Alternately, you use Al/LOX. O2 is easier to come by on Luna than H2, since you can find oxygen in the compounds making up the rocks. Ditto Aluminum. Isp is crap, but fuel density is much greater, so you need much smaller fuel tanks. Higher mass ratio, of course.

    Which would be the best course is a matter for professionals, of course. But either option is doable, and either vehicle could be developed before we could get a base on the moon to deliver it to.

    Of course, if you're really looking for exotic solutions, there's always an escape speed mass driver on the moon. Gives the loonies something to bombard Earth with later, also...right, Mike?

  • Re:Why the moon? (Score:5, Informative)

    by R3d M3rcury ( 871886 ) on Monday January 23, 2012 @08:52PM (#38799635) Journal

    If you spend too much time on the Moon, or in space for that matter, you could easily find yourself in a position where you're no longer able to stand the gravity of the Earth.

    We understand zero/microgravity's effects on human beings pretty well. That said, the longest we've ever had a human on the Moon is 3 days--not really long enough to study anything. One of the things I wish we'd have been able to study on the ISS is the effect of various levels of gravity and their effect on humans. Unfortunately, that capability was cut. [wikipedia.org]

    Zero-G/Microgravity is not all that great for human beings. As I understand it, besides muscle issues (ie, not using them), there's also bone-loss. I believe these are dealt with on ISS via a combination of exercise and drugs. The problem is, we don't know how much gravity is necessary. Would 0.5G be enough? 0.25G? 0.16G (ie, lunar gravity)? Do we need gravity the whole time? Could we, for example, put beds in a 1G centrifuge so people get eight hours of 1G while they sleep but spend the rest of their time in Zero-G with no ill effects?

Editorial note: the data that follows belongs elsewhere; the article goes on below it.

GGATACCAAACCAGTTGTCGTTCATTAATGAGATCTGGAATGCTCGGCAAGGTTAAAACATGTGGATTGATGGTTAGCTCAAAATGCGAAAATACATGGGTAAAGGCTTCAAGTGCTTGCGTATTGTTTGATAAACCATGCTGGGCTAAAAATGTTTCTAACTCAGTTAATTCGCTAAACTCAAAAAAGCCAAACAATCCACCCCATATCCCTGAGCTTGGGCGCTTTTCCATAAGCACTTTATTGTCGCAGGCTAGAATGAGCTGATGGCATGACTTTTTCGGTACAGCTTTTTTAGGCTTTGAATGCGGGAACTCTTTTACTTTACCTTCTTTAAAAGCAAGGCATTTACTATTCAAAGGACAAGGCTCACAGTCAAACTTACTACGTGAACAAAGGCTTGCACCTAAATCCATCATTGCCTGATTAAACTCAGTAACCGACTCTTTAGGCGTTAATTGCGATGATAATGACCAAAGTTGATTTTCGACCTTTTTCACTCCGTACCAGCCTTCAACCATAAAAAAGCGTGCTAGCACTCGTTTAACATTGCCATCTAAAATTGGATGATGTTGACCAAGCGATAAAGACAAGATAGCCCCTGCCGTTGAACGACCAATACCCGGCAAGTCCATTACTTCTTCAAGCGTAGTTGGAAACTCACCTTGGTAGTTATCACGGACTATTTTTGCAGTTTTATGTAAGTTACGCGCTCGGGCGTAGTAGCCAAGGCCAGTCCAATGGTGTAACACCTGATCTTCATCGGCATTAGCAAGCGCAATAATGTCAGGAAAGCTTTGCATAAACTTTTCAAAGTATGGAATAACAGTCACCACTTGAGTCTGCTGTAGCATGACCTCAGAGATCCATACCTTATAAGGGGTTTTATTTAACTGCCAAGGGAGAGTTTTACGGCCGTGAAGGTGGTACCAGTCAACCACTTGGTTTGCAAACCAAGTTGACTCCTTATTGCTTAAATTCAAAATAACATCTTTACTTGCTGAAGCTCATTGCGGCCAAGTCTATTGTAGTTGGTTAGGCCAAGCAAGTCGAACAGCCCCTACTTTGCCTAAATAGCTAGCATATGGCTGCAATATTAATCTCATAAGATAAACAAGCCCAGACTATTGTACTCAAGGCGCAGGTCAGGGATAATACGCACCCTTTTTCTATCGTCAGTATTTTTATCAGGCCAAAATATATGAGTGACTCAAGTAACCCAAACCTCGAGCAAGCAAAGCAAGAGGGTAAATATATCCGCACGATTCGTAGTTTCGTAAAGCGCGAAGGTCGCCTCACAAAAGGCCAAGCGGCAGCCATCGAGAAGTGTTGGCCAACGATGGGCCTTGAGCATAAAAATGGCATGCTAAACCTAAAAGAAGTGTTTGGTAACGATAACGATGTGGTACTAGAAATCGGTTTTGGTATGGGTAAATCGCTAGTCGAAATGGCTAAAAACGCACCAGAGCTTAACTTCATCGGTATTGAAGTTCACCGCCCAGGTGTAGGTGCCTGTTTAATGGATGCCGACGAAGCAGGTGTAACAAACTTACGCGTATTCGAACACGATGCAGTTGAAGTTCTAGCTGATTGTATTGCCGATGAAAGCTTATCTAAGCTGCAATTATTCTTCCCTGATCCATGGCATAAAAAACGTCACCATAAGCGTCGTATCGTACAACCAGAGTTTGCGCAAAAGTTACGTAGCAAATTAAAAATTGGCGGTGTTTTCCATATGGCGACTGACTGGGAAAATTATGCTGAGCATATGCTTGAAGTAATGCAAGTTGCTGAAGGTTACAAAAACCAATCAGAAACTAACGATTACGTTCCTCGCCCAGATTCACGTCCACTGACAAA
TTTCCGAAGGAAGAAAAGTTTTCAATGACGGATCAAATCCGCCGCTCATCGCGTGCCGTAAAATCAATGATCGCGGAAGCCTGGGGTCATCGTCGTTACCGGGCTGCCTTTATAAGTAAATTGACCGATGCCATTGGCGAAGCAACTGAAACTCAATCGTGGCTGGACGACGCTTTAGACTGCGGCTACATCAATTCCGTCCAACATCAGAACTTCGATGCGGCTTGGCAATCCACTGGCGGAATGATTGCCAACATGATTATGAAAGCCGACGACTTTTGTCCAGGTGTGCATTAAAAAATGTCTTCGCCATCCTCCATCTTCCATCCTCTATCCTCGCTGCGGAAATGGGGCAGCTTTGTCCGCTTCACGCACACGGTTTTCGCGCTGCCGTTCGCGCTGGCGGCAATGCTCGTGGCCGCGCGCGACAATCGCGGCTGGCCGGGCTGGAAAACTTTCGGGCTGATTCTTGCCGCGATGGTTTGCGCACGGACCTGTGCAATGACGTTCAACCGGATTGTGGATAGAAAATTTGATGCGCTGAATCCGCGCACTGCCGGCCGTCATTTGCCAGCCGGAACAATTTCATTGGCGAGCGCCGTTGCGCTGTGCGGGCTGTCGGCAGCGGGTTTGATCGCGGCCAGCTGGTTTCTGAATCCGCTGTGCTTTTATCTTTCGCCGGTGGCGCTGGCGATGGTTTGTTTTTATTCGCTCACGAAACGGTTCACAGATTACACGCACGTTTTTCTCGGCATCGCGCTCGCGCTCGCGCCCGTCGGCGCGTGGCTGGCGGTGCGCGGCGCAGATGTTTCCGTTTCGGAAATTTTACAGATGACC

These are things that need to get figured out.

  • by The Grim Reefer ( 1162755 ) on Monday January 23, 2012 @09:12PM (#38799805)

    The Moon is too unstable for human underground habitation and strip mining is still the best way to mine if you can get away with it.

    The moon is virtually dead geologically [utk.edu]and has been for 3 billion years. "the energy associated with the Earth's seismic activity is about 10^14 times larger than that of the Moon"

    (Dark side of the moon; more mining friendly?)

    You do realize that it's not really dark, right? It is only "dark" in relation to the Earth, not the sun.

    For shielding, why not use lead plates, bet yet gold

    So you want to lift large amounts of very dense materials (or rare) from the earth to the moon rather than use the materials that are already there and adequate? I guessing you recently received your MBA.

  • by DanielRavenNest ( 107550 ) on Monday January 23, 2012 @09:15PM (#38799829)

    The usual assumption by people who have worked on it seriously (I'm one of them, retired from Boeing, did advanced space studies while there), is you set up a habitat module, which is your Space Station type pressurized cylinder, and then over that you place a quonset hut type arched structure, which you pile lunar regolith (surface rocks and dust) on top of for shielding. Depending what level of shielding you want, it needs to be around 1-3 meters. Given the Moon's gravity, that's equivalent to 16-50 cm on Earth, which is quite reasonable. Your airlock, antennas, and such would poke out of the lunar dirt.

    The other thing burying your habitat does is protect it from landing craft. The rocket exhaust from them tends to throw any loose dust around at high velocity. Even if you pave the landing pad itself, there will be loose dust around that.

  • by The Grim Reefer ( 1162755 ) on Monday January 23, 2012 @11:31PM (#38800739)

    As opposed to what? Lifiting an entire mining operation, its machinery, all the associated supports you take for granted on Earth, plus all the people and their support systems? What is it about space that turns brains off?

    No, sending up remote or self controlled tunneling machines, preferably made of lighter materials like aluminum and titanium. I would think that the only limitation to the amount of space you can carve out would be limited by the mean time between failures rather than not having enough high density building material. Once something like this is in place you keep replacing parts as they wear out rather than continually shipping dense materials. Since this is presumably meant to be something long term as opposed to planting a flag and leaving. Granted, the up front cost probably would be more, but in the long term it's cheaper than continually lobbing gold at the moon. What is it about /. that stops people form being able to read more than the first sentence of a summary?